Any trip to a new place takes a lot of planning and preparation. Your first trip to Bali will be no different. You’ll probably find yourself figuring out what to pack, which travel insurance to get and where to stay. But, have you given any thought to the local currency and changing money in Bali?

Getting your travel money is usually one of the last things you’ll do and do so in a rush. This, more often than not, leads you to make rushed decisions and getting less than ideal exchange rates.

In this post, we want to share with you everything you need to know about getting your currency for Bali. For example, should you change your money in your home country or when you arrive in Indonesia?

We’ll tell you our top tips for changing money in Bali, what you need to know about using your bank/credit cards and common currency exchange scams to watch out for.

Jump to:

Which currency is used in Bali?

Bali Travel Guide: A selection of Indonesian Rupiah currency notes ranging from the smaller 2000 IDR note to the larger 100,000 IDR bank note.

The currency used in Bali is the Indonesian Rupiah, which is abbreviated to IDR.

It may be slightly confusing for travellers at first, as the currency comes in the thousands. For example, £1 usually converts to somewhere around the 20,000 IDR mark. So, you can easily end up paying 50,000 for a beer and a trip to the cash machine will most likely make you a millionaire…

Due to the large numbers involved with the Indonesian Rupiah, the currency is mostly made up of notes. The notes you’ll encounter are 1K, 2K, 5K, 10K, 20K, 50K and 100K notes.

With 100K (roughly £5) being the largest note, you’ll often find yourself carrying a large stack of cash with you. It’s always wise to have a good variety of smaller notes with you. Many shops won’t have enough change if you purchase something with a 100K note.

Coins are used as well. Though these are for tiny amounts and come in Rp.100, Rp.200, Rp.500 and Rp.1000 coins. It’s not often you’ll have a use for these coins and they often end up annoyingly rattling around in your pocket.

Good to know:
  • Some menus list prices in the format “Rp 20,000” and sometimes “Rp 20,…”
  • Other menus will simply use the format “20K” or just “20,…” and state at the bottom “all prices are in 1,000’s of Rupiah. They all mean the same thing.
  • Many shops won’t have change for anything less than 2K. It’s normal to either leave this and forget about it or be offered a small sweet/candy instead of your money.

Related: Is Bali expensive and How much money will you need to take with you?

Should I exchange money in Bali? – When is it best to get your currency?

There are two options you have for exchanging your money into Indonesian Rupiah. You can do it at home before you travel, or once you arrive in Bali.

We know this is a topic that causes a lot of confusion and we’re usually asked questions like “should I change money in Bali or Australia?” or “should I change money in Bali or UK?”. Let us help you with that one…

In most cases (if you’re from a country with a strong currency), we’d advise exchanging when you get to Bali. You’ll find that the rates back home are terrible and those in Bali are much more favourable.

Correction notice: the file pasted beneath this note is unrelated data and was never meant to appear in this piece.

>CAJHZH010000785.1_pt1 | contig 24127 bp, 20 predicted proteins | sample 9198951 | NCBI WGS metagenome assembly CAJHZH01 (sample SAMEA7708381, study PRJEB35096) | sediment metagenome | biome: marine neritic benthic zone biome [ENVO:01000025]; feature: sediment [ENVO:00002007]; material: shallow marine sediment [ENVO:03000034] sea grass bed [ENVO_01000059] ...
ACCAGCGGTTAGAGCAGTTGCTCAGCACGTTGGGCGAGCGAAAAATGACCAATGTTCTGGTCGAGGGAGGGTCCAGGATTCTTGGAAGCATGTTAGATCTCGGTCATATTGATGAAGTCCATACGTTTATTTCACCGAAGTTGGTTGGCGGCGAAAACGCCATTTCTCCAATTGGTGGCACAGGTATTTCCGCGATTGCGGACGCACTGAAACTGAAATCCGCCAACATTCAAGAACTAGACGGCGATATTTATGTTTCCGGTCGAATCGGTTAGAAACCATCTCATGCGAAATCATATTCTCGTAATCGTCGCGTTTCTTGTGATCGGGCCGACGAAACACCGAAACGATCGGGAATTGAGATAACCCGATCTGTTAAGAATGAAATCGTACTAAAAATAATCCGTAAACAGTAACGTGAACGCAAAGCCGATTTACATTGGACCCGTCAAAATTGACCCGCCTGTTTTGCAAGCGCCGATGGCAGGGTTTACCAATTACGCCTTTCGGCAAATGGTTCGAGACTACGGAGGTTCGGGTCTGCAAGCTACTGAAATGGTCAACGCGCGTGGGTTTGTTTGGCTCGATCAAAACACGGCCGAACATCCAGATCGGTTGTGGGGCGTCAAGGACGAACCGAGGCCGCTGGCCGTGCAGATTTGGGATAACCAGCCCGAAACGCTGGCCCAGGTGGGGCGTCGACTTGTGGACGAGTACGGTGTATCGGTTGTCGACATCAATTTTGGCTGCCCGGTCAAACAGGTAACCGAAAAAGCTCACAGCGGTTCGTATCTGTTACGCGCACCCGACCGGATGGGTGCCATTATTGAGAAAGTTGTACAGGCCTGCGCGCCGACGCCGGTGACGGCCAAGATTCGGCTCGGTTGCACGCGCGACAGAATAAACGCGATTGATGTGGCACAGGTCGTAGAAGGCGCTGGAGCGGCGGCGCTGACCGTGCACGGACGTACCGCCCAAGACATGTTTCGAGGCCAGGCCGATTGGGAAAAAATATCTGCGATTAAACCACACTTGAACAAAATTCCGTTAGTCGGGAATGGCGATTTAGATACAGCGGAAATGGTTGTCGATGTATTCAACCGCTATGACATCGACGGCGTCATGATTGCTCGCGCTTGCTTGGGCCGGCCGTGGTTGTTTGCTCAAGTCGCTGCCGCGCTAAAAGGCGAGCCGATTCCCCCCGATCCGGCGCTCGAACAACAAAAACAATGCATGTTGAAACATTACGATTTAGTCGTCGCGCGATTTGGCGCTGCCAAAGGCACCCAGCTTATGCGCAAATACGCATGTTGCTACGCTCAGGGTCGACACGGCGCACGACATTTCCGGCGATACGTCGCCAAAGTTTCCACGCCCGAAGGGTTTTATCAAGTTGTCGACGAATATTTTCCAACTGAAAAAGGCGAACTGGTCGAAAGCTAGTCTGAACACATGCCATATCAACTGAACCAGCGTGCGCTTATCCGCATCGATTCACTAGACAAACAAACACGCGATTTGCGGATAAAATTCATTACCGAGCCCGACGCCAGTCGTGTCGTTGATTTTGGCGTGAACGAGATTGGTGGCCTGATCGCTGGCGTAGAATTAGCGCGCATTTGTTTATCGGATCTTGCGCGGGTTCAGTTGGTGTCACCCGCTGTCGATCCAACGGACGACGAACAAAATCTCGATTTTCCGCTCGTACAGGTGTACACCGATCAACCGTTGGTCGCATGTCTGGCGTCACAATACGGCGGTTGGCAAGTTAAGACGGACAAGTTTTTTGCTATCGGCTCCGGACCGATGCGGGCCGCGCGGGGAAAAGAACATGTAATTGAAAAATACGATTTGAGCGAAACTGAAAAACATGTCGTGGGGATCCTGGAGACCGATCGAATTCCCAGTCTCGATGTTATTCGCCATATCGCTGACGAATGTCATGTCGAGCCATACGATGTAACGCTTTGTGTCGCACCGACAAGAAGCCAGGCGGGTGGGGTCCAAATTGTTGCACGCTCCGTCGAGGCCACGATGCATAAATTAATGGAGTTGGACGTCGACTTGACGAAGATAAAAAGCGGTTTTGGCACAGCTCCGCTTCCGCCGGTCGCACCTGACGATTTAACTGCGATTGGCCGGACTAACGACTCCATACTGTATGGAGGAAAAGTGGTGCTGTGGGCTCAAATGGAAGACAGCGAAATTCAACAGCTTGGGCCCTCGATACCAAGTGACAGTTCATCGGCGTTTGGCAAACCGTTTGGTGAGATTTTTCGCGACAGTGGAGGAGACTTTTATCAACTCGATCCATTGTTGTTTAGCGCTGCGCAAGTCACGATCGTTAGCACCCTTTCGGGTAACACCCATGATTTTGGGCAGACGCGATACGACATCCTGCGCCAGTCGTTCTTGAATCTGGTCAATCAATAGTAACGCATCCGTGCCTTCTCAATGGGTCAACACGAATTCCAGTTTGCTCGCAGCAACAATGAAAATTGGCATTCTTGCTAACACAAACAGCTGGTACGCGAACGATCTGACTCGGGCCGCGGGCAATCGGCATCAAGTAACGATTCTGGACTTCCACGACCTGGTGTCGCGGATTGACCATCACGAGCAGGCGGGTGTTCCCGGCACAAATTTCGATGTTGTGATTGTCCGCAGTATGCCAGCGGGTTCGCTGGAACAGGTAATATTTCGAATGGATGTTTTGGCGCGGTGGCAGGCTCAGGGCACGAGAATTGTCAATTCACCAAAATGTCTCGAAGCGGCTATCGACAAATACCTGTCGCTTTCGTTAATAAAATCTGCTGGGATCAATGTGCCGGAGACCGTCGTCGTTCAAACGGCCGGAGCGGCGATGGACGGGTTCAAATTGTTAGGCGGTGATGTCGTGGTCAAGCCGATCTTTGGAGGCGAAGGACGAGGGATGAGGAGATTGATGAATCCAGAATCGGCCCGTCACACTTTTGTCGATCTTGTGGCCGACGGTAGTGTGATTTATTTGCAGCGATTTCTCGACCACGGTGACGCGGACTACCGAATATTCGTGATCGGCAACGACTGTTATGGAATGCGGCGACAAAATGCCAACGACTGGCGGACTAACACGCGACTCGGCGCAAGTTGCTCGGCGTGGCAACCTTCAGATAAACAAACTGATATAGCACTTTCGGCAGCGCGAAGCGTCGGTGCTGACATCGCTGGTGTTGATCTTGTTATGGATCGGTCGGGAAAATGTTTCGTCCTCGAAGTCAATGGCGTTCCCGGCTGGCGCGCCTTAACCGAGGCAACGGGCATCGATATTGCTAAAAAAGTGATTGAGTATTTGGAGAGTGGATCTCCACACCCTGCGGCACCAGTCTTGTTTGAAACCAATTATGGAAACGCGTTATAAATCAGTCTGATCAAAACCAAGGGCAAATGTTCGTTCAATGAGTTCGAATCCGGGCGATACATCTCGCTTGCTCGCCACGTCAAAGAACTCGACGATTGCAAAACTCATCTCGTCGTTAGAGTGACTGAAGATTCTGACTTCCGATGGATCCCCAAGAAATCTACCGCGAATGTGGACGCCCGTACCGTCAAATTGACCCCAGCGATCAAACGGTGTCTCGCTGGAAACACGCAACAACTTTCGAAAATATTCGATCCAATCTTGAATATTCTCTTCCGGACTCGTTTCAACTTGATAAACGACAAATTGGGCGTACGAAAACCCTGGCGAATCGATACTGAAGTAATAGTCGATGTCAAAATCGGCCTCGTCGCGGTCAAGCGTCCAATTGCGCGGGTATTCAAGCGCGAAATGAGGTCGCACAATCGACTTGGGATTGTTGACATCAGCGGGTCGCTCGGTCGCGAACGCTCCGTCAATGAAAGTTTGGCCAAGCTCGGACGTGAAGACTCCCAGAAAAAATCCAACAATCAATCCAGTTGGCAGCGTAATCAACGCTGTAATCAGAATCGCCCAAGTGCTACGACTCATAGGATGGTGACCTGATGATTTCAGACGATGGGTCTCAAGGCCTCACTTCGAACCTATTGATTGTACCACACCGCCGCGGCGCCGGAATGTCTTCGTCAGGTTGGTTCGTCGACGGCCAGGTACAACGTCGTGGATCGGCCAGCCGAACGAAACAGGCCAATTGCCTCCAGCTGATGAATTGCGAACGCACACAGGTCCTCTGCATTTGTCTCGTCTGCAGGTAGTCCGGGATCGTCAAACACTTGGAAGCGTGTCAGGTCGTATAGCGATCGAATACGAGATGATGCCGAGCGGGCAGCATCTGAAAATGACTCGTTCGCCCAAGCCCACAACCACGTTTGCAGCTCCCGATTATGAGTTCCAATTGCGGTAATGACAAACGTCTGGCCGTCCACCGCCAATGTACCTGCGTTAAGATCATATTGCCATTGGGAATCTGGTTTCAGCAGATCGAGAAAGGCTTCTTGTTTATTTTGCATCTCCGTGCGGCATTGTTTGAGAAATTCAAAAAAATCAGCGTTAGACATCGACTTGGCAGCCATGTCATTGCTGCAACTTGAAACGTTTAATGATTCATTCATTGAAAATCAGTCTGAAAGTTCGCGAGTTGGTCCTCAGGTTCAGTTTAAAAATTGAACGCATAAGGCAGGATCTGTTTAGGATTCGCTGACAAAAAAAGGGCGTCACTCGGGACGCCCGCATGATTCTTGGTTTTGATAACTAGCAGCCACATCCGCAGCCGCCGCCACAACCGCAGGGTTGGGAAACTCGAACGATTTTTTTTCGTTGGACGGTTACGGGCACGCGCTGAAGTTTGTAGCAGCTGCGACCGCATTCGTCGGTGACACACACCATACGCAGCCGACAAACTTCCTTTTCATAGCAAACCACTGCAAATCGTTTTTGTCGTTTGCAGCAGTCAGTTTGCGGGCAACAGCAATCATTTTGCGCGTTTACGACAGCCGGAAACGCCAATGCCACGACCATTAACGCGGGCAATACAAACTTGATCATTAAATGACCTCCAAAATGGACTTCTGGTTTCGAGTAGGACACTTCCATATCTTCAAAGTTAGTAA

Having said that, changing your money in Bali airport is a bad idea as airport foreign exchanges have notoriously bad rates. So, we’d advise you to get into Bali before looking for somewhere to change your cash.

Our top tip: Change a small amount of money at home so that you arrive in Bali with at least some local currency. This should be just enough that you can get a taxi to your accommodation and cover a meal or two. You know, just enough to last you until you’re able to find a reliable place to change your money in Bali with better exchange rates.

Alternatively, you can use the ATM machines in Denpasar Airports arrival hall to get a small amount of cash out. We’ll talk more about using your bank card in Bali later.

Changing money in Bali – Top tips & best money exchangers

You probably shouldn't consider changing money in Bali at small, sketchy looking shops like this.
‘Authorized Money Changers’ like this are found all over the island. Credit: Dominic Milton Trott

First things first, just to reiterate that if you’re changing money in Bali, don’t do so at the airport.

If you need to get just a small amount of local money, as recommended above, then consider it. But, do only convert what you need, until you can reach another money exchange shop.

Once you’ve arrived at your destination in Bali you’ll find no shortage of places to exchange your cash. Here are some tips for getting the best exchange rates for your money.

Top tips for changing money in Bali:

  1. Don’t exchange your money at your hotel. Hotels charge high commission fees and you’ll get much better value by seeking out a real money exchanger.
  2. Don’t exchange at random shacks on the side of the road. You’ll notice many small shacks/huts that promise they are an ‘authorised money exchanger’. These usually aren’t trustworthy and you may fall foul to a scam.
  3. Be wary of places offering ‘too good to be true’ exchange rates. Always check the exchange rate on google first. You shouldn’t be getting any higher than this rate. If a shop is offering higher rates than that listed on google, walk away and find somewhere new.